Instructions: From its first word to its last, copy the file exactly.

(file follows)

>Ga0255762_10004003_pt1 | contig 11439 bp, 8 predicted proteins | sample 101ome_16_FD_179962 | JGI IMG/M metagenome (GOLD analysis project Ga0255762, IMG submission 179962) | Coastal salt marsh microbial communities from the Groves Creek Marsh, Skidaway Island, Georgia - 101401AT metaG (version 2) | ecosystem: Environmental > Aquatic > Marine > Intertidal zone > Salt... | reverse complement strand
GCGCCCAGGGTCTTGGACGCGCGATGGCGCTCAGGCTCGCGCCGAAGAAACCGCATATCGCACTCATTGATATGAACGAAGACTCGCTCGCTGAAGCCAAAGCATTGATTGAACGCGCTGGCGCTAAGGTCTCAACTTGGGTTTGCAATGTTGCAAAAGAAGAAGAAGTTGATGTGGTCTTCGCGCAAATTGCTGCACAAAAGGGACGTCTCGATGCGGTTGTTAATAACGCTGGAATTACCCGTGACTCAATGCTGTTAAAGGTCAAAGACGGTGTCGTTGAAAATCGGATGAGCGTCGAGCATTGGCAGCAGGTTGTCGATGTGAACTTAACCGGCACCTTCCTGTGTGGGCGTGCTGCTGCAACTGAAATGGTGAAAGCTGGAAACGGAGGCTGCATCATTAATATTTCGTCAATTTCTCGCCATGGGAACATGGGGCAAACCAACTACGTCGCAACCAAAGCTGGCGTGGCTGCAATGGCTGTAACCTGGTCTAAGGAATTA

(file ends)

>Ga0255762_10004003_pt1 | contig 11439 bp, 8 predicted proteins | sample 101ome_16_FD_179962 | JGI IMG/M metagenome (GOLD analysis project Ga0255762, IMG submission 179962) | Coastal salt marsh microbial communities from the Groves Creek Marsh, Skidaway Island, Georgia - 101401AT metaG (version 2) | ecosystem: Environmental > Aquatic > Marine > Intertidal zone > Salt... | reverse complement strand
GCGCCCAGGGTCTTGGACGCGCGATGGCGCTCAGGCTCGCGCCGAAGAAACCGCATATCGCACTCATTGATATGAACGAAGACTCGCTCGCTGAAGCCAAAGCATTGATTGAACGCGCTGGCGCTAAGGTCTCAACTTGGGTTTGCAATGTTGCAAAAGAAGAAGAAGTTGATGTGGTCTTCGCGCAAATTGCTGCACAAAAGGGACGTCTCGATGCGGTTGTTAATAACGCTGGAATTACCCGTGACTCAATGCTGTTAAAGGTCAAAGACGGTGTCGTTGAAAATCGGATGAGCGTCGAGCATTGGCAGCAGGTTGTCGATGTGAACTTAACCGGCACCTTCCTGTGTGGGCGTGCTGCTGCAACTGAAATGGTGAAAGCTGGAAACGGAGGCTGCATCATTAATATTTCGTCAATTTCTCGCCATGGGAACATGGGGCAAACCAACTACGTCGCAACCAAAGCTGGCGTGGCTGCAATGGCTGTAACCTGGTCTAAGGAATTA